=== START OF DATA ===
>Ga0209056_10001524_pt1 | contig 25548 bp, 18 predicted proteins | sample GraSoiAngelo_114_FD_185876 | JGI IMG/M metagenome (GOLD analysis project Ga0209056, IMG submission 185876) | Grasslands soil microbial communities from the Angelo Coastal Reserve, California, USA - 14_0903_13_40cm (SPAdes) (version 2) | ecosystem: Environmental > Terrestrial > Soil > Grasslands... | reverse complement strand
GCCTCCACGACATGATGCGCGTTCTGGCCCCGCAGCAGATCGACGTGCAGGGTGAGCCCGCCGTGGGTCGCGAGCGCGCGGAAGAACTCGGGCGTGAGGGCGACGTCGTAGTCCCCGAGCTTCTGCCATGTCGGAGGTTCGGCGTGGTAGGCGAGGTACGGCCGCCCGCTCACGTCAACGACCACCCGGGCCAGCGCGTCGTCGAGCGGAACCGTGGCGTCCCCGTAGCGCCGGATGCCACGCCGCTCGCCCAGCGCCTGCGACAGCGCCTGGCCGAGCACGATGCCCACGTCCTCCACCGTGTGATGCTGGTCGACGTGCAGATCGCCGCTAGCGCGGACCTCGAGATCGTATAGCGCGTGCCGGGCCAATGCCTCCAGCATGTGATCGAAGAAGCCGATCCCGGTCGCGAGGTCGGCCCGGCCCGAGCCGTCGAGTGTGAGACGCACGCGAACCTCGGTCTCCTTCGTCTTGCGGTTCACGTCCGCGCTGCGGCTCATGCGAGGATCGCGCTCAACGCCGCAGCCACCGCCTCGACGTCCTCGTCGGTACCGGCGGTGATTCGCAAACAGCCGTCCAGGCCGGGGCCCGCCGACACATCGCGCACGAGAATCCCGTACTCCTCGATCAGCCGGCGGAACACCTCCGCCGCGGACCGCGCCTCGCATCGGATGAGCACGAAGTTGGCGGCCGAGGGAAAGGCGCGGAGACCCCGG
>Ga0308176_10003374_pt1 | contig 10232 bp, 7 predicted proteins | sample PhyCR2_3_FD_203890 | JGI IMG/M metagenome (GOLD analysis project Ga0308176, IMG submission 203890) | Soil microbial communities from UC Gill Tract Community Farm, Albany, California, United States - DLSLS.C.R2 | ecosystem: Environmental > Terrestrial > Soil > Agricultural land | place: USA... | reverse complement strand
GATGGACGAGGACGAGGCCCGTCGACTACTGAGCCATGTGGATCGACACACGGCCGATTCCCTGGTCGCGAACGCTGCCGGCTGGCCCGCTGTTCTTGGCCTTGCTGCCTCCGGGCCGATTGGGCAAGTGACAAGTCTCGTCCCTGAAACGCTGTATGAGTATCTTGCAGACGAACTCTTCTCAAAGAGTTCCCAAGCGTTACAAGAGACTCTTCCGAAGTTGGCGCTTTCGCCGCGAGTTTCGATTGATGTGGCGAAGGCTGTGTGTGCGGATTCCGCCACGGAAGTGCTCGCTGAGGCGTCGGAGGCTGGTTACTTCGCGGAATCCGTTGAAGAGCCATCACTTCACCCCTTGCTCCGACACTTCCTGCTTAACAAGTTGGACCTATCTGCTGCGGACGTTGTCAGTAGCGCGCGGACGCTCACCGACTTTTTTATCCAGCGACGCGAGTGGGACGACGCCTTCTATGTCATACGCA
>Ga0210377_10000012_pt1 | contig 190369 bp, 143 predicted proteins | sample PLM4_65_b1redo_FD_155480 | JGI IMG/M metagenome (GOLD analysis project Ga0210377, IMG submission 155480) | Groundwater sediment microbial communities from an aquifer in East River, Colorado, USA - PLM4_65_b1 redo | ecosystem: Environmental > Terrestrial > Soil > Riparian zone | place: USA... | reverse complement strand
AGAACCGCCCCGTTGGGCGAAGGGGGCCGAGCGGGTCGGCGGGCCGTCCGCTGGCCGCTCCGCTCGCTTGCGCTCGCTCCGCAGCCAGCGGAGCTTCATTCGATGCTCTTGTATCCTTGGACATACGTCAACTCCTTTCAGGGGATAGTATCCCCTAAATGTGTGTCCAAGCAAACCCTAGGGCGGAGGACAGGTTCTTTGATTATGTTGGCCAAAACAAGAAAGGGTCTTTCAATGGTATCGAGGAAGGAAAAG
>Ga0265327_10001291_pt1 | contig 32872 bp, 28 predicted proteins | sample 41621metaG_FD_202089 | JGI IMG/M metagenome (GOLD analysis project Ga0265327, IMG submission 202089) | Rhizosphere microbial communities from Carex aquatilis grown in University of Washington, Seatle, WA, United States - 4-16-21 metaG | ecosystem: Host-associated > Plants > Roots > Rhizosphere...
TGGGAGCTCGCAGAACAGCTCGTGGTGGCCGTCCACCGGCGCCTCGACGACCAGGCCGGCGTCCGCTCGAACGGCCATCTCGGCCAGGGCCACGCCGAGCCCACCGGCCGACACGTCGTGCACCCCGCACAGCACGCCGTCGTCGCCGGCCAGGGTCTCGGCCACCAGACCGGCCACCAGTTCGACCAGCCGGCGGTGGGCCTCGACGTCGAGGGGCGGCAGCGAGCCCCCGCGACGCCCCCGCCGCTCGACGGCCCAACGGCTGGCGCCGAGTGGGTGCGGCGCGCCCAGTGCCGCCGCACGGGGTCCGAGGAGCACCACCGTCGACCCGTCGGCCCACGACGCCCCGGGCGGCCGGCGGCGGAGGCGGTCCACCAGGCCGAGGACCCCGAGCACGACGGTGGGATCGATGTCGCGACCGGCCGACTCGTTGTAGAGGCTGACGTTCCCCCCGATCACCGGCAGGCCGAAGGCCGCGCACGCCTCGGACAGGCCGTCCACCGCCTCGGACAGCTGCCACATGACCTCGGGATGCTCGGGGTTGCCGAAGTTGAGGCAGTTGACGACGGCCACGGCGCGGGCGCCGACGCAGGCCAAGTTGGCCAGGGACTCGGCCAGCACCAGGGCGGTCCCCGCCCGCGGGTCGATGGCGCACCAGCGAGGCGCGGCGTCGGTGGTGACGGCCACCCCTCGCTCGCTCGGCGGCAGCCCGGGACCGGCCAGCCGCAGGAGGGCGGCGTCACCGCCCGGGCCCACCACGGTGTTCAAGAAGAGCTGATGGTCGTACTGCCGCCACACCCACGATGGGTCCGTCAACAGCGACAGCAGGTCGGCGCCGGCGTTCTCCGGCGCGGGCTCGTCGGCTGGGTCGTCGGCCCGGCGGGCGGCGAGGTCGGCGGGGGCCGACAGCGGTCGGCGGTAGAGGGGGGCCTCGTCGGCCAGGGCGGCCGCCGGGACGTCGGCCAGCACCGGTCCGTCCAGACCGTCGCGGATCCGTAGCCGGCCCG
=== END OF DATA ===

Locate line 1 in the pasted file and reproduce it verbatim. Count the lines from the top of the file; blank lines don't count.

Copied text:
>Ga0209056_10001524_pt1 | contig 25548 bp, 18 predicted proteins | sample GraSoiAngelo_114_FD_185876 | JGI IMG/M metagenome (GOLD analysis project Ga0209056, IMG submission 185876) | Grasslands soil microbial communities from the Angelo Coastal Reserve, California, USA - 14_0903_13_40cm (SPAdes) (version 2) | ecosystem: Environmental > Terrestrial > Soil > Grasslands... | reverse complement strand